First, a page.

CP purchases fuel cell modules for its Hydrogen Locomotive Program
Canadian Pacific’s Hydrogen Locomotive Program will see the development of North America’s first hydrogen-powered line-haul freight locomotive.
Canadian Pacific (CP) has announced that it will employ Ballard Power Systems’ (BLDP) fuel cell modules in its pioneering Hydrogen Locomotive Program. The modules will provide a total of 1.2 megawatts (MW) of electricity to power the locomotive.
“With this purchase from Ballard, a leader in the hydrogen fuel cell industry, CP further demonstrates its commitment to developing the next generation of locomotive – one that produces zero emissions,” said CP‘s President and CEO, Keith Creel. “How we power our trains matters to our customers, employees, shareholders and to the communities that we operate in. This technology holds the possibility of eliminating emissions from freight train operations, which already represent the most efficient method of moving goods over land.”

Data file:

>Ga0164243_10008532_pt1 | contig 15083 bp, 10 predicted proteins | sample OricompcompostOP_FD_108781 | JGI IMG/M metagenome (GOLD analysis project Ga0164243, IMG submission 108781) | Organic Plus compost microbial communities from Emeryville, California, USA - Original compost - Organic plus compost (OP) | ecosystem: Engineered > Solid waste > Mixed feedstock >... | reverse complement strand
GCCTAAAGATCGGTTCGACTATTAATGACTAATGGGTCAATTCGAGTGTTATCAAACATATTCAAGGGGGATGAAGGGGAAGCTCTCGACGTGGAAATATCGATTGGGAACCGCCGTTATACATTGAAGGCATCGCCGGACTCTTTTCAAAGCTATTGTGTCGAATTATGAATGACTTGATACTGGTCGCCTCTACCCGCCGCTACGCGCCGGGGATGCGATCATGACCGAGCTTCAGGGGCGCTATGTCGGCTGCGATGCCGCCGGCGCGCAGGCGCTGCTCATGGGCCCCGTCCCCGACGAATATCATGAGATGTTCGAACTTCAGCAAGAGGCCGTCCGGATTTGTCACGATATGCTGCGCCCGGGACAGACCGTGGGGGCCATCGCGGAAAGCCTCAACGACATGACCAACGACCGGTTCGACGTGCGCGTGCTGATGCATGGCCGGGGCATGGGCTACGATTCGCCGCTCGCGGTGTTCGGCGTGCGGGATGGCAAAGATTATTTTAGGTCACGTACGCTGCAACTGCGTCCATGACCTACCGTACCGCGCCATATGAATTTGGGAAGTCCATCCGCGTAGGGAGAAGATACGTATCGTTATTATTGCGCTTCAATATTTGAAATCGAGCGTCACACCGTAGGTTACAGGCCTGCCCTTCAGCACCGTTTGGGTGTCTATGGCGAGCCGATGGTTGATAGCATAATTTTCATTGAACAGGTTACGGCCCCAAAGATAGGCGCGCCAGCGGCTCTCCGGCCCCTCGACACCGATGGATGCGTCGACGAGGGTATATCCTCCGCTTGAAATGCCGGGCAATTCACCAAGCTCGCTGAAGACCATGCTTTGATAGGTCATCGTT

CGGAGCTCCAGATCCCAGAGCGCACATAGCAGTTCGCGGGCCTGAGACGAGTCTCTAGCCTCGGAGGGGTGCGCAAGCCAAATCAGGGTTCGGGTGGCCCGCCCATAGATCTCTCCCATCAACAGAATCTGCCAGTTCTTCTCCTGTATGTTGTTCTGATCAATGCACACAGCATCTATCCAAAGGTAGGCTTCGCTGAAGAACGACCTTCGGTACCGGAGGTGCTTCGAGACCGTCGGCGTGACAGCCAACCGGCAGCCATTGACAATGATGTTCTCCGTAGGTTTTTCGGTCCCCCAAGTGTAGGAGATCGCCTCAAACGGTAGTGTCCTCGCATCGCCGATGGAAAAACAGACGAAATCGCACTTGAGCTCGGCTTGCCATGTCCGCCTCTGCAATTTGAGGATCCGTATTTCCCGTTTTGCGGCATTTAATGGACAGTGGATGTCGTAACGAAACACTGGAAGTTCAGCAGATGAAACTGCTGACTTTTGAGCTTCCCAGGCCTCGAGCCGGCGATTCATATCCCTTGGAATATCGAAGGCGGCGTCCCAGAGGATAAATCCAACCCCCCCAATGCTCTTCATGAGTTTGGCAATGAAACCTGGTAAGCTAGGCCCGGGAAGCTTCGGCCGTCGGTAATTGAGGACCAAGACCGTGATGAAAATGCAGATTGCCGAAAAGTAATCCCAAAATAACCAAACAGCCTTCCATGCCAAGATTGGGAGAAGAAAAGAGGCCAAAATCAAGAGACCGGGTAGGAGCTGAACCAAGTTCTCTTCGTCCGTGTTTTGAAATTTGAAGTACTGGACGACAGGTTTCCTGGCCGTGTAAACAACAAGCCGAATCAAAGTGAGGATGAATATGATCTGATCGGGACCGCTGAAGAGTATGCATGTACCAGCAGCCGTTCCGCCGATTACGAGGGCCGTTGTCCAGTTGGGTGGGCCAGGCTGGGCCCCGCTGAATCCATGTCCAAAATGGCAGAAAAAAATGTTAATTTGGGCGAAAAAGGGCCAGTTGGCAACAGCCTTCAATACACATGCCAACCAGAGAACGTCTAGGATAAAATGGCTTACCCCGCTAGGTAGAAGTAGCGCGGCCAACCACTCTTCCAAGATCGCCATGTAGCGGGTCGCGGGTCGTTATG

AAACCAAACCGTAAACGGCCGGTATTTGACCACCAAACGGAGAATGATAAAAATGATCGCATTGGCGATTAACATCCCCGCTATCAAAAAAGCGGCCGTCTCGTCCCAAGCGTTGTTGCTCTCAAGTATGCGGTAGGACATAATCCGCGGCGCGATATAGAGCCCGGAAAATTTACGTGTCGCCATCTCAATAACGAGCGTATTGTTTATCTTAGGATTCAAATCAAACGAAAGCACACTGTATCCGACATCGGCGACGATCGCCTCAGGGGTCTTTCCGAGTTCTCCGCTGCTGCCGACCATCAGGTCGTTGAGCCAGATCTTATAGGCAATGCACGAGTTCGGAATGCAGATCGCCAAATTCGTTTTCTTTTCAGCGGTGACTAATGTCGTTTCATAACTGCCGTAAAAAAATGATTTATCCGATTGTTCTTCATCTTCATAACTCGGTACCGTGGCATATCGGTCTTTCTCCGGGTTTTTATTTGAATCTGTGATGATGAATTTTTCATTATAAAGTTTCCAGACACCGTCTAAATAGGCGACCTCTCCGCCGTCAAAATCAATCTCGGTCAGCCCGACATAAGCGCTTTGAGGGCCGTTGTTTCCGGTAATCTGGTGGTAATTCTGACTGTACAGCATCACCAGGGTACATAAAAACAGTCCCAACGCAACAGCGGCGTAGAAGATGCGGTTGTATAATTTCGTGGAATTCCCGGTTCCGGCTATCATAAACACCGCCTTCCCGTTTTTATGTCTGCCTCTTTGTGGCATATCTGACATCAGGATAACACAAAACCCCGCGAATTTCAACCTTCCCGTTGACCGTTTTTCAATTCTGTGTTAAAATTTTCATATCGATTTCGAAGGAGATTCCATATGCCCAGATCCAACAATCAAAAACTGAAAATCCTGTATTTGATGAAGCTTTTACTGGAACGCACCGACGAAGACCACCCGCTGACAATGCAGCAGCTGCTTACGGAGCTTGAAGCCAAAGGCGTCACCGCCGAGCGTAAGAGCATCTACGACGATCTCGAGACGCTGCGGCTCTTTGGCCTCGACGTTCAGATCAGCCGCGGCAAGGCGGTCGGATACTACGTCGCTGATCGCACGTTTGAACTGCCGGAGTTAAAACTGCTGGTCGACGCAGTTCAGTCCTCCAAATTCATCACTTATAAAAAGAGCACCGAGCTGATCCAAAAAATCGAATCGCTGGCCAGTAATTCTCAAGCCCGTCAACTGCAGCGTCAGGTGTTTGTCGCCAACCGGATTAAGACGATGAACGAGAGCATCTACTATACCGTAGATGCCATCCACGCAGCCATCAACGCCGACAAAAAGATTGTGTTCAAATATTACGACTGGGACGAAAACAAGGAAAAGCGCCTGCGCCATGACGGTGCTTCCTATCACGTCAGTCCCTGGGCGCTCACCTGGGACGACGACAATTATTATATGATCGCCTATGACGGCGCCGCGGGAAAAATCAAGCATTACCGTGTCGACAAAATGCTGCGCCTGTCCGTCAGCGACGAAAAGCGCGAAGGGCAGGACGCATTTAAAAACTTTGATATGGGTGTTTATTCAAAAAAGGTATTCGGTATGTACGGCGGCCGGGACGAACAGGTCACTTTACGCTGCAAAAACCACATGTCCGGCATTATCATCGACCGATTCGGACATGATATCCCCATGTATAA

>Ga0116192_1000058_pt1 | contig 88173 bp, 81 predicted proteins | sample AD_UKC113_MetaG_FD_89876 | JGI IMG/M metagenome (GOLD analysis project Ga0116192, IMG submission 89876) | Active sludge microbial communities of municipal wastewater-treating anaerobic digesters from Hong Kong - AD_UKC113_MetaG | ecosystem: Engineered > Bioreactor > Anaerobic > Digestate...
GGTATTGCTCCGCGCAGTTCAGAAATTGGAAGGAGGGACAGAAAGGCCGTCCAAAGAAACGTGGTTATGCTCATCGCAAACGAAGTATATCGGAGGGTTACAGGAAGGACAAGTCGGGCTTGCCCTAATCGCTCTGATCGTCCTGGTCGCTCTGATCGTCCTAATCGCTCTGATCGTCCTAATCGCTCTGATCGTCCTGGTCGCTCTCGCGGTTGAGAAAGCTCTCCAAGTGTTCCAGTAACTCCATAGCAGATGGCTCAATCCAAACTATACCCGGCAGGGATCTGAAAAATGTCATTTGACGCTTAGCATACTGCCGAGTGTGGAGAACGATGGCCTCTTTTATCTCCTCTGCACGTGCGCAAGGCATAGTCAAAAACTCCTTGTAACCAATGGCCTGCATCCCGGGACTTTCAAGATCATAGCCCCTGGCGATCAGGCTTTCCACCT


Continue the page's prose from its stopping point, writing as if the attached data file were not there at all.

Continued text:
Through its Hydrogen Locomotive Program, CP will develop North America’s first hydrogen-powered line-haul freight locomotive by retrofitting a formerly diesel-powered locomotive with hydrogen fuel cells. The fuel cells will work with battery technology to power the locomotive’s electric traction motors. Once operational, CP will conduct rail service trials and qualification testing to evaluate the technology’s readiness for the rail freight sector.
Ballard plans to deliver six of its 200-kilowatt (kW) fuel cell modules to CP in 2021 and will provide support to enable the integration of the modules into the locomotive.
Randy MacEwen, Ballard’s President and CEO, said: “We are excited to be working with CP, an industry leader in the North American rail sector. CP’s Hydrogen Locomotive Program will develop North America’s first hydrogen and fuel cell-powered line-haul freight locomotive. In addition to Ballard’s work focused on powering commuter trains in Europe and urban trams in China, CP’s Hydrogen Locomotive Program in North America underscores the strong fit for zero-emission fuel cells to power heavy- and medium-duty motive applications, including trains, for which it is otherwise difficult to abate emissions.”